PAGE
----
These are adults, and we are adults, and not dummies, so why then must these people wear big 12"-wide cardboard signs with string on them? Is telling them what they must do not enough? Another bizarre ritual involved stripping naked in front of a full-length mirror with a paper bag over your head. This is supposed to bring out the full extent of your self-loathing. No, I'm not making this up.

It's like healing a sore by scraping on it and jabbing at it and rubbing sand in it. The 12-step orientation is never spelled out, but at one point, beaten down at the end of another humiliating day, they all join hands and say the Serenity Prayer.

They have to surrender, see? Surrender to a power greater than themselves (that Southern lady, or, hey, perhaps it's O herself!). Oprah has always refused to see a therapist (while at the same time practically demanding that everyone else see one), and her "own" weight has fluctuated madly for the past 30 years. Her current size could easily lead to significant health problems at her age, yet she continues her obsession with "transforming" everybody around her.

Addicted to Food isn't really about diet and exercise, like Heavy, but about "feelings". Getting in touch with those feelings. Crying: that's good! But it means being essentially out of control. In reality, how is this going to help you?

You can't go to the office and blubber at your desk every time you think about your Dad. It looks bad and won't get you out of your dead-end job. You can't talk on and on to everyone you know about your trauma: it's boring and embarrassing and it doesn't change anything. The chances of your overcoming a serious eating disorder with hokey "treatment" by some self-styled "medical" expert with no degree and no real training at all apart from her own experience is, shall we say, slim.

Not long ago Oprah brought back Ivanyla Vanzant from the dead, or at least from the recycle bin. In the '90s this lady was hot: her self-help books and smart-ass patter really dragged them in, and even Oprah was entertained, laughing uproariously at all the messes she'd made. But it turned out the mess was worse than anyone thought.

This expert, a diva in her own right, turned down an offer from Oprah to host her own show, going instead with "an offer from someone big. I mean BIG." Turned out it was Barbara Walters. But Vanzant's show was such a mess, it lasted barely a year. Meanwhile she burned through an advance for a book that never materialized, and found herself in a spot of trouble.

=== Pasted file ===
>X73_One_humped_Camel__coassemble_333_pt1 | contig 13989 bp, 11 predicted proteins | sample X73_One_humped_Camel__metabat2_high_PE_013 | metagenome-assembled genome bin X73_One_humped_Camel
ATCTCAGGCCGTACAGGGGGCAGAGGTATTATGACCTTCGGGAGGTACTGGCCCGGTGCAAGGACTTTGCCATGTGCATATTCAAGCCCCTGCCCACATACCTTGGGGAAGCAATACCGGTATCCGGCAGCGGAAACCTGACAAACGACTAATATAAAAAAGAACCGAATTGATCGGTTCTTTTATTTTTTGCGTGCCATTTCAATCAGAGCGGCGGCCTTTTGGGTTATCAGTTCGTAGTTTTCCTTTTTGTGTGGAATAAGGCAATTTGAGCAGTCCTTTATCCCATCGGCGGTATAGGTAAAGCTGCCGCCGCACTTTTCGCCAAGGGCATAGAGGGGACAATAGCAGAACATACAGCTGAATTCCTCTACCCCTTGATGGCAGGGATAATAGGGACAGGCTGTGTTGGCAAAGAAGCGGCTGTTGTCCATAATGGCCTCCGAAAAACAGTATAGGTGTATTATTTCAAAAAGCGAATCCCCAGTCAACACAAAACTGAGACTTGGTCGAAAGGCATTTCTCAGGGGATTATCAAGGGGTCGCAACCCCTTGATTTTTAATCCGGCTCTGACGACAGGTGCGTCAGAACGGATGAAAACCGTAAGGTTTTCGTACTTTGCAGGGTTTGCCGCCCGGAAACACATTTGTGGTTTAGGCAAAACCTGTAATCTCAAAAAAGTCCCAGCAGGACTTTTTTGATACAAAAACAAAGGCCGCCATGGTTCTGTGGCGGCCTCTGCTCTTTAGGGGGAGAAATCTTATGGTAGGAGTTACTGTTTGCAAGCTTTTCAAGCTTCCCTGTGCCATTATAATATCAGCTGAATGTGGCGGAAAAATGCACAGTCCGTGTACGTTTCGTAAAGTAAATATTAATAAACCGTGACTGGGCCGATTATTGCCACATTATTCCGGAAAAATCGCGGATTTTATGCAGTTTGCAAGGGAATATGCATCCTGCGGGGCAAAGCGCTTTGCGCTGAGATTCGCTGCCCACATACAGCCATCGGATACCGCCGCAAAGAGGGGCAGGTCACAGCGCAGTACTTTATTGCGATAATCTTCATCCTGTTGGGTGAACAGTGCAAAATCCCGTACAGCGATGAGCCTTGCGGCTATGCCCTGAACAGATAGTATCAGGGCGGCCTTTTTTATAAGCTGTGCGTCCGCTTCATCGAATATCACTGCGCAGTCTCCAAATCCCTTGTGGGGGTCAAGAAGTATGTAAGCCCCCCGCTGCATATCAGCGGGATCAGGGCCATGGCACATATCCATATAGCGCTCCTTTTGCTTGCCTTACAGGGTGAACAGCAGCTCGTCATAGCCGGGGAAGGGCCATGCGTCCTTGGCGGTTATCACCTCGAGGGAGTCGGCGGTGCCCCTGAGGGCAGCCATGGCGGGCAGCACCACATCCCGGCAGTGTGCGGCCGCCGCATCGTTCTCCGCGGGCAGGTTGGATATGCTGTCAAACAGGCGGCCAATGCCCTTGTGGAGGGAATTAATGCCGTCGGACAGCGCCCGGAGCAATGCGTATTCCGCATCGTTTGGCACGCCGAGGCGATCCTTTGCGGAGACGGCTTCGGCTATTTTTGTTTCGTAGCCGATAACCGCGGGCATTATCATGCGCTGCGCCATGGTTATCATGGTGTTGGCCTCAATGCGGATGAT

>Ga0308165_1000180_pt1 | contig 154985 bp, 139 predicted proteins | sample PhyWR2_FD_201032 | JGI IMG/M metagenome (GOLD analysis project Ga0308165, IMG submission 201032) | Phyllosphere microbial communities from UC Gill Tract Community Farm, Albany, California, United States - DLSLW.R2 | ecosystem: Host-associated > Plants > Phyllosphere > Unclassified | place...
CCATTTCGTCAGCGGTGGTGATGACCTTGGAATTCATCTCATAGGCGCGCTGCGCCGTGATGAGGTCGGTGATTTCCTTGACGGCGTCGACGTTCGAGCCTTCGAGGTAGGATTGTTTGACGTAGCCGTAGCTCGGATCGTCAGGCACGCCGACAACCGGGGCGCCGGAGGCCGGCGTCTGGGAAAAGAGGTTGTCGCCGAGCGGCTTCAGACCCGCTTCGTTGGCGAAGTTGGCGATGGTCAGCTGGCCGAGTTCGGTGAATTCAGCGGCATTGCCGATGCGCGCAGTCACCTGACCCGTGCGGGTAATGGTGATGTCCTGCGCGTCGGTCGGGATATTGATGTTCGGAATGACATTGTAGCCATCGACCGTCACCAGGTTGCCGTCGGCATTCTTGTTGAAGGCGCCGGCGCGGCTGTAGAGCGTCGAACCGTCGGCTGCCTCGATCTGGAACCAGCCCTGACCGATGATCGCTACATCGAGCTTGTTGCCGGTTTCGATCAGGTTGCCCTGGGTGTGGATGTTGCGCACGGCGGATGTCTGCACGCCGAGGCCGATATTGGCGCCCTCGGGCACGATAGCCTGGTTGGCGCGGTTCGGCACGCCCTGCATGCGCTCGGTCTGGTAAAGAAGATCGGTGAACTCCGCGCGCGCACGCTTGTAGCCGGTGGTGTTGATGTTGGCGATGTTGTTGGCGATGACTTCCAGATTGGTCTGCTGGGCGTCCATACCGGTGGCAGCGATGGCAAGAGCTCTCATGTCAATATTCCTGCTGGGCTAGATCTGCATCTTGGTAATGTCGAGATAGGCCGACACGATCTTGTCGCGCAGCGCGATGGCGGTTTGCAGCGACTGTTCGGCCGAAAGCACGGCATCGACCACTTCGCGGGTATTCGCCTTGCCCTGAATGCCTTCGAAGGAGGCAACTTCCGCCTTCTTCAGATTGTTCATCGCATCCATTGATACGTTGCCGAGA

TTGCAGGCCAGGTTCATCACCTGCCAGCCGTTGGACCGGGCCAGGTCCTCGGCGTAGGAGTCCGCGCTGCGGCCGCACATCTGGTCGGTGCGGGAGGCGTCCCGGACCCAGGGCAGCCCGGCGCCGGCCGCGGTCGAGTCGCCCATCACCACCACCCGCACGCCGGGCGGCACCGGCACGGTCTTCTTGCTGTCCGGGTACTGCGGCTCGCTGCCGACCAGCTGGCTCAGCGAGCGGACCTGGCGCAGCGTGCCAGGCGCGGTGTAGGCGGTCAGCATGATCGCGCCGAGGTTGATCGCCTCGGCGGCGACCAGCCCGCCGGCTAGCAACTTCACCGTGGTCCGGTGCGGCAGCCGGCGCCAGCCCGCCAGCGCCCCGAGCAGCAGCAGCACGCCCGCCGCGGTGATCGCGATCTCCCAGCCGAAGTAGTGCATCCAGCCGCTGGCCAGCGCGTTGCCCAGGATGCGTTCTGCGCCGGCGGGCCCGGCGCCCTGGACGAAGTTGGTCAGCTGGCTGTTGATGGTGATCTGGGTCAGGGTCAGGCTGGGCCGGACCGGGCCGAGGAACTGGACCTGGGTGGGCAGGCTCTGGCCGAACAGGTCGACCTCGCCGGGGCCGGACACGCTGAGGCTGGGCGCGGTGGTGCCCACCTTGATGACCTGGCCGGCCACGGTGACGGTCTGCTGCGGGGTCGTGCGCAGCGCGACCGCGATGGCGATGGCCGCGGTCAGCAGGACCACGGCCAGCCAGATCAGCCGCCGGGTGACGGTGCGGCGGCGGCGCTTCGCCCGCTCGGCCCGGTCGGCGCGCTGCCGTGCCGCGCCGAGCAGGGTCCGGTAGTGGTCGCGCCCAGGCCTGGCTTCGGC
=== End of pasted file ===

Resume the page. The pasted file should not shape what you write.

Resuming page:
On her recent Oprah appearance, she showed footage of herself living in a shack and dressed like a bag lady. The disbelieving audience tittered, but she was serious. She was obviously looking for sympathy, if not pity, and a substantial handout. She'd written a new book about it, of course. Her reason for failing: deep down she didn't think she deserved success, due to generations of "DNA" that programmed her to fail.

Whoa. DNA?

DNA is responsible for bad cheques and bad decisions and bad books (I ordered a copy of the book and immediately sent it back to Amazon, it was so appallingly awful)? Isn't that, just a little bit, abdicating responsibility for your own choices?

OK, so what am I getting at here? This OWN franchise seems to be celebrating personal transformation, but not through your own strength or courage or integrity. No, you have to "surrender" to one of these sagn-hanging' experts who, without question, know better than you do.

Breaking someone down to build them up again is something cults do. If you resist, it's ego (Edging God Out, or something like that). It all has a Stepford quality to it, pre-programmed along with all the sobbing for the cameras (and surely these people are exhibitionists if they want to do all their agonizing "work" on national TV).

I think people can get better, in fact I know they can get better, but not on TV with "kick me" signs around their necks. Even group therapy (especially group therapy) needs to be private, led by a professional, with each individual carefully protected. Over and over again we hear that people with addictions have very poorly-defined boundaries. The solution to this isn't trampling them, but encouraging individuals to rebuild themselves. It's slow and there are many backsteps. But it can happen.

Just not in a three-ring public coliseum with a kick-me sign around your neck.


  1. So glad I kicked the TV habit when I found OS.

  2. It's slim (pardon the pun) pickin's these days. Increasingly I watch Turner Classics and shows like Dateline.